Saturday, 19 March 2011

Timeline of the future

As the great Yogi Berra said “it’s very difficult to make predictions – especially about the future”. However that does not mean that we should not try to. It can help to shape our business strategy, protect us from shock changes, and besides it can be great fun.

Myers Briggs personality profiles suggest that only 20% of are mainly focussed on the future – 40% are focussed on what we learn from the past, and 40% on the here and now. That is pretty much what you would expect from human beings who evolved in the Savannah - too much dreaming of what might be is not much help in escaping lions, and in fact it might get you eaten.

The same applies in business – not learning from the past, and not focussing on the immediate threats are fatal for businesses. However there is always a need for at least a few people in a business to keep scanning the horizons, and thinking about how things change.

The old metaphor about boiling a frog is appropriate for our attitude to change. Today the internet is pervasive in our society – and most of us forget that a matter of a decade ago it barely existed. Most of us have mobile phones, and we have forgotten what we did before them. Films from the 1990s can feel strangely dated when the central problem could be easily solved in the characters had mobile phones, let alone Facebook, Twitter and LinkedIn.

This makes it difficult for us to think about some of the major changes that can happen to our industry. The rise of 3D printers, which seems like a science fiction technology but is being used in aerospace, changes a lot of our ideas about manufacturing (see The Economist). The internet is of course changing other industries, and in some cases making them redundant – I can’t believe there is a major future in printing yellow pages telephone directories or CD pressing plants.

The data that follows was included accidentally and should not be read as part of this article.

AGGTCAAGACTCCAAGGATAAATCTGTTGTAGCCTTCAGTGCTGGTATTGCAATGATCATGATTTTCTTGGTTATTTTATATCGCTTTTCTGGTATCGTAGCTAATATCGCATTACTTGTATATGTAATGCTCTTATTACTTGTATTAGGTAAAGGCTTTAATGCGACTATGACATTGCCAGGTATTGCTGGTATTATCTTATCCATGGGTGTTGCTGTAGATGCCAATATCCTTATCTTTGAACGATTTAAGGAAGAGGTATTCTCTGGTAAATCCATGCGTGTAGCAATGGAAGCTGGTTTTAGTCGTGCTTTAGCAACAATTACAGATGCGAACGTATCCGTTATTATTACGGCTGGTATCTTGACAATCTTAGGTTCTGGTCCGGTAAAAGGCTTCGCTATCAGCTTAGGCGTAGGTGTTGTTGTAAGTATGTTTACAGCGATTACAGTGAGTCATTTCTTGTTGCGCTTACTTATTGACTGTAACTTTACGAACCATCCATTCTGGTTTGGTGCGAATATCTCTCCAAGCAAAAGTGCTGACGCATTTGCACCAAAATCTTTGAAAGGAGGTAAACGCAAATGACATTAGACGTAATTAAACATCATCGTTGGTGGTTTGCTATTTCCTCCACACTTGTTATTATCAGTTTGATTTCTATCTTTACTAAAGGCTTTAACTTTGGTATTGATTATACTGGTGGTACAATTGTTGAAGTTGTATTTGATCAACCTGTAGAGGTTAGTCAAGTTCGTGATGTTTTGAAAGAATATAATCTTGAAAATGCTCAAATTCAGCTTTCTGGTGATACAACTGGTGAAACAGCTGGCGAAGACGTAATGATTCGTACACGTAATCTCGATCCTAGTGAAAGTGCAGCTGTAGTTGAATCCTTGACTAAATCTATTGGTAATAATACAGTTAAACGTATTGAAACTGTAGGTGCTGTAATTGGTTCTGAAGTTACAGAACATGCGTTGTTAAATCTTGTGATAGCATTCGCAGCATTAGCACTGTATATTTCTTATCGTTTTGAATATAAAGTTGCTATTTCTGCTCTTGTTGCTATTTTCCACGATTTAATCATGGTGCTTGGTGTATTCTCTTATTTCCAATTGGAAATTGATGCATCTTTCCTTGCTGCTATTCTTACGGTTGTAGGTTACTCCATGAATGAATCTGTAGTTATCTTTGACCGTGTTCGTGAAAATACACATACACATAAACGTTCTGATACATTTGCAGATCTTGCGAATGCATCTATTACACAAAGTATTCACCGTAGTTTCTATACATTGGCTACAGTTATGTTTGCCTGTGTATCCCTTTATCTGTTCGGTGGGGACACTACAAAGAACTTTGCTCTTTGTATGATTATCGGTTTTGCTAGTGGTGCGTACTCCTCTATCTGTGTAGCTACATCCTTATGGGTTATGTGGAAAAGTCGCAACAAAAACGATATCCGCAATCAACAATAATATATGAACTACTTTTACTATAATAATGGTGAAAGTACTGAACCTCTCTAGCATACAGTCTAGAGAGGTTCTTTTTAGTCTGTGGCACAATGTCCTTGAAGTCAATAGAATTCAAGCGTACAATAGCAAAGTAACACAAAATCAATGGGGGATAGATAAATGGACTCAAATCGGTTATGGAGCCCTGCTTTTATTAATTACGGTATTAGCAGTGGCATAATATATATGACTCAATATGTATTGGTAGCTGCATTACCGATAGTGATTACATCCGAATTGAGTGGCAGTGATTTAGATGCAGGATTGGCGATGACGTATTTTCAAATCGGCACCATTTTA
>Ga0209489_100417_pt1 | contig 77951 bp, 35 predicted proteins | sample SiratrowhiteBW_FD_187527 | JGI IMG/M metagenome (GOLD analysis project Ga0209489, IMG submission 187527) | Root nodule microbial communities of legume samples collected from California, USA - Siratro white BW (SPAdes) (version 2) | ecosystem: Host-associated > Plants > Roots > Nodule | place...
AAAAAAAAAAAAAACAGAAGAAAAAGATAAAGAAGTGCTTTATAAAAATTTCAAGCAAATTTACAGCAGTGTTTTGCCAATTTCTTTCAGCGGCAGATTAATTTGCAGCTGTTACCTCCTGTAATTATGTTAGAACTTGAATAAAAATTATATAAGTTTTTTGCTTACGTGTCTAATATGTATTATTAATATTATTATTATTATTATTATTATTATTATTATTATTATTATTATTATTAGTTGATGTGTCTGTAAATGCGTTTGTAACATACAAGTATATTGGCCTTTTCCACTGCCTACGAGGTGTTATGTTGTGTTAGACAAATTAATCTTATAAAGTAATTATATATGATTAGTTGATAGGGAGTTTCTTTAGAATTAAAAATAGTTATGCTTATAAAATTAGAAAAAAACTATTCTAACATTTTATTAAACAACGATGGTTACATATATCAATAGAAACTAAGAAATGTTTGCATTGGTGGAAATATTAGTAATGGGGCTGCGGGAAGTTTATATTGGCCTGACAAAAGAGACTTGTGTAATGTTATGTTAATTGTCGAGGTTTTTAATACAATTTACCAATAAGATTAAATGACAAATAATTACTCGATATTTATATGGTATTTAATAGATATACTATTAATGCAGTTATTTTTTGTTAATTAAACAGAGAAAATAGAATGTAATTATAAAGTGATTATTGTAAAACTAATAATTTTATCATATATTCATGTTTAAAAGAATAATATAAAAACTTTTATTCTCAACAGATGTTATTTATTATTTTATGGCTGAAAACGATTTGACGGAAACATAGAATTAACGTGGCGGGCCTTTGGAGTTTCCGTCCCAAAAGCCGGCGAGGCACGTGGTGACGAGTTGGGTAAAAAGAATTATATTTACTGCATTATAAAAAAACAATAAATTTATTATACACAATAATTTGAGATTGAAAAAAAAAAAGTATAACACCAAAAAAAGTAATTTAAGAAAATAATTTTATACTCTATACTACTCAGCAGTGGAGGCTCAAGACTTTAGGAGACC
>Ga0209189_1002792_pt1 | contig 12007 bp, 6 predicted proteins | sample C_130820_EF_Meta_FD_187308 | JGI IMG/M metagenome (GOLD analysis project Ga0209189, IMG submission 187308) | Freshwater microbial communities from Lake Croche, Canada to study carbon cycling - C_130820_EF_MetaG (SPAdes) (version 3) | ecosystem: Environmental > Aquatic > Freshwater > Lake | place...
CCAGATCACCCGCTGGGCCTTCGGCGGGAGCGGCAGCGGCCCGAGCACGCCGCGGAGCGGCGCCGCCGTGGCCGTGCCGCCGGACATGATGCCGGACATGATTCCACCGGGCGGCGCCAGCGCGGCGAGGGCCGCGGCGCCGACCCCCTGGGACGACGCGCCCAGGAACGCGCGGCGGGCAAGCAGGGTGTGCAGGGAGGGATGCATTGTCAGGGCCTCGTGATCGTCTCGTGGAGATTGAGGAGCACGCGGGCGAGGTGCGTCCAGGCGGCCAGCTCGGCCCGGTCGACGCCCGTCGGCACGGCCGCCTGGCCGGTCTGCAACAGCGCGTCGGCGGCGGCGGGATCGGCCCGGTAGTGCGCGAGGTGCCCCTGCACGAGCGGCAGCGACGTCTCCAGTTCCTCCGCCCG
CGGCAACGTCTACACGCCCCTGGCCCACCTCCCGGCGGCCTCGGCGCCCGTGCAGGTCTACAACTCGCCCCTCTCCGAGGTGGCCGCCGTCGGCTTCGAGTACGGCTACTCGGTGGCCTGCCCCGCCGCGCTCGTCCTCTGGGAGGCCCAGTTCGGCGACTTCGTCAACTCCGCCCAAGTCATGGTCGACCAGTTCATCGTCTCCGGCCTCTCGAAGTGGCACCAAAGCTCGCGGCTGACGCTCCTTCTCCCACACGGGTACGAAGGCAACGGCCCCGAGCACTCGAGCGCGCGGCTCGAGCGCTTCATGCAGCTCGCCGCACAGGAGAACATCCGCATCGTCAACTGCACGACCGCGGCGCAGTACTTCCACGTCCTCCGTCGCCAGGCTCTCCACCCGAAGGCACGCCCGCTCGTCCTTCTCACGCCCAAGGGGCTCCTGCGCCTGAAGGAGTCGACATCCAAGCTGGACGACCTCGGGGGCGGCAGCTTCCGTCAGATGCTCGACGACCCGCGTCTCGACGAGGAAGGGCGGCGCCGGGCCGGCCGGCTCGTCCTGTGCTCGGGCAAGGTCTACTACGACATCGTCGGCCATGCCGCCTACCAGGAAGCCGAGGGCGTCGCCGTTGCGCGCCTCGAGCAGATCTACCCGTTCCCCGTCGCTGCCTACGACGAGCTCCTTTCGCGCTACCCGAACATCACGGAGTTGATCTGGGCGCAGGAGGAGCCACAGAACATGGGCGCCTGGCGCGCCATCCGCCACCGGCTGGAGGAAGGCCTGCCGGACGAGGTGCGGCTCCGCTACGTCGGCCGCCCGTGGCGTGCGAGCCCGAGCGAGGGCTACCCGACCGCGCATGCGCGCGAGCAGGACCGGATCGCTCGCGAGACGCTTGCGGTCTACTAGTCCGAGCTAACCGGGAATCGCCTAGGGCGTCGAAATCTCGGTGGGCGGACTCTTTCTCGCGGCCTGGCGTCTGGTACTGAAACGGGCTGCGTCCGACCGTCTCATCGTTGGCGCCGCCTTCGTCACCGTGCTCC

So what industries will remain unchanged?

Well haulage and distribution will still be essential to move some goods around – despite 3D printers, we are still likely to need to move chemicals and similar raw materials. However it may change significantly within a generation to include much better IT based planning and even more significantly robot driven lorries (it is on the way, trust me).

Television, if we continue to call it that, will probably merge with the web, and be shown on the sort of printed electronics paper thin screens that I have mentioned before.

My industry, consulting and training, will no doubt be changed by intelligent systems and training on demand media. I think though that will always be people who prefer to engage with (flawed) individuals rather than a (perfect) computer database.

Health is changing massively – our life expectancy rises by about 3 months every year. Think about that. The consequences are massive – and not just for pensions. This is a societal change that we don’t notice happening even though it is happening rapidly. Partly this is because medicine is advancing so fast – people live who would have died a decade ago, and people are born who would not have existed 30 years ago (including my children).

Prof. Bryan Cox in his Wonders of the Universe TV programme has reminded us that planet earth will one day be destroyed by the sun. Luckily that will be in about 6 billion years, so no need for us to worry just yet.

Trying to think on that timescale can be fun – when you think that human beings have only been around for less than a hundred thousand years. Will people in the year 3011 even be recognisable to us as people? A website providing a timeline of the future can be a way of stimulating thinking, and broadening our horizons (click here) – as can thinking about the Clock of the Long Now (see the picture for the prototype). I don’t agree with all of their projections (some I think will happen much quicker, others not at all) but that is not the point. It won’t tell you what will happen to your industry next month, or even next year, but it does help us stop thinking that the future will be just like the past.

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